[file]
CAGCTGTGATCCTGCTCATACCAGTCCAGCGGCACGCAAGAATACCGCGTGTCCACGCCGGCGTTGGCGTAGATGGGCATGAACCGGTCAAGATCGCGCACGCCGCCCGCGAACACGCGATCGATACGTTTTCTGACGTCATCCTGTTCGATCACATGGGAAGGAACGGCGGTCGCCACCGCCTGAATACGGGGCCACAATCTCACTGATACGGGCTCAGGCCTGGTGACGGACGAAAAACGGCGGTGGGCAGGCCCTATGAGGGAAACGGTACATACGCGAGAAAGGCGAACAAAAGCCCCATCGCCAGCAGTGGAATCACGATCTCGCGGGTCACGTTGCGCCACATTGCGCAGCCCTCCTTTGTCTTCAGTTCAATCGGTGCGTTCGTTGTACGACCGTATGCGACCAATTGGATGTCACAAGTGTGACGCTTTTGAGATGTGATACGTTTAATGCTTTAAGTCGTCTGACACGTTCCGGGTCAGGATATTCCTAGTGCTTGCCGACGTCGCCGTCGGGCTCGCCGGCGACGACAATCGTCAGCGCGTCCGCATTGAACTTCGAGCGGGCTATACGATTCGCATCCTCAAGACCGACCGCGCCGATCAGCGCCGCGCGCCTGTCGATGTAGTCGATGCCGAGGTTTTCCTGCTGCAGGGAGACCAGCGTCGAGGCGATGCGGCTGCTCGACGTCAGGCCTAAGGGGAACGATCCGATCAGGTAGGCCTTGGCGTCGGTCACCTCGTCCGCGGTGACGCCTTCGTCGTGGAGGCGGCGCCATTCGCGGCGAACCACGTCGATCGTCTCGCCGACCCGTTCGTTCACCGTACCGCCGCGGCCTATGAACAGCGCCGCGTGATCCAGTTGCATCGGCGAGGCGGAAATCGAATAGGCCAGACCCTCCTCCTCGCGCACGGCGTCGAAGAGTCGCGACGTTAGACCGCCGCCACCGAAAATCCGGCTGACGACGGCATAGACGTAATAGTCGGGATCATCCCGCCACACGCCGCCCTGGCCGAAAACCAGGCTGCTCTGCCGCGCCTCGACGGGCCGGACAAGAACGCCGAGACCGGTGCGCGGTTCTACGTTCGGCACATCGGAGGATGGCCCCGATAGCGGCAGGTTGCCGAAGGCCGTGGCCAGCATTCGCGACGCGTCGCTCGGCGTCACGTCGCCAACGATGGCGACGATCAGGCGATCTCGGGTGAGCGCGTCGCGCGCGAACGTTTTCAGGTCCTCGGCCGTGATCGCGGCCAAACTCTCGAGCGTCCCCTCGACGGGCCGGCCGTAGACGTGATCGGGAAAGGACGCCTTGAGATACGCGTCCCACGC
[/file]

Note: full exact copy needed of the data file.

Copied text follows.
CAGCTGTGATCCTGCTCATACCAGTCCAGCGGCACGCAAGAATACCGCGTGTCCACGCCGGCGTTGGCGTAGATGGGCATGAACCGGTCAAGATCGCGCACGCCGCCCGCGAACACGCGATCGATACGTTTTCTGACGTCATCCTGTTCGATCACATGGGAAGGAACGGCGGTCGCCACCGCCTGAATACGGGGCCACAATCTCACTGATACGGGCTCAGGCCTGGTGACGGACGAAAAACGGCGGTGGGCAGGCCCTATGAGGGAAACGGTACATACGCGAGAAAGGCGAACAAAAGCCCCATCGCCAGCAGTGGAATCACGATCTCGCGGGTCACGTTGCGCCACATTGCGCAGCCCTCCTTTGTCTTCAGTTCAATCGGTGCGTTCGTTGTACGACCGTATGCGACCAATTGGATGTCACAAGTGTGACGCTTTTGAGATGTGATACGTTTAATGCTTTAAGTCGTCTGACACGTTCCGGGTCAGGATATTCCTAGTGCTTGCCGACGTCGCCGTCGGGCTCGCCGGCGACGACAATCGTCAGCGCGTCCGCATTGAACTTCGAGCGGGCTATACGATTCGCATCCTCAAGACCGACCGCGCCGATCAGCGCCGCGCGCCTGTCGATGTAGTCGATGCCGAGGTTTTCCTGCTGCAGGGAGACCAGCGTCGAGGCGATGCGGCTGCTCGACGTCAGGCCTAAGGGGAACGATCCGATCAGGTAGGCCTTGGCGTCGGTCACCTCGTCCGCGGTGACGCCTTCGTCGTGGAGGCGGCGCCATTCGCGGCGAACCACGTCGATCGTCTCGCCGACCCGTTCGTTCACCGTACCGCCGCGGCCTATGAACAGCGCCGCGTGATCCAGTTGCATCGGCGAGGCGGAAATCGAATAGGCCAGACCCTCCTCCTCGCGCACGGCGTCGAAGAGTCGCGACGTTAGACCGCCGCCACCGAAAATCCGGCTGACGACGGCATAGACGTAATAGTCGGGATCATCCCGCCACACGCCGCCCTGGCCGAAAACCAGGCTGCTCTGCCGCGCCTCGACGGGCCGGACAAGAACGCCGAGACCGGTGCGCGGTTCTACGTTCGGCACATCGGAGGATGGCCCCGATAGCGGCAGGTTGCCGAAGGCCGTGGCCAGCATTCGCGACGCGTCGCTCGGCGTCACGTCGCCAACGATGGCGACGATCAGGCGATCTCGGGTGAGCGCGTCGCGCGCGAACGTTTTCAGGTCCTCGGCCGTGATCGCGGCCAAACTCTCGAGCGTCCCCTCGACGGGCCGGCCGTAGACGTGATCGGGAAAGGACGCCTTGAGATACGCGTCCCACGC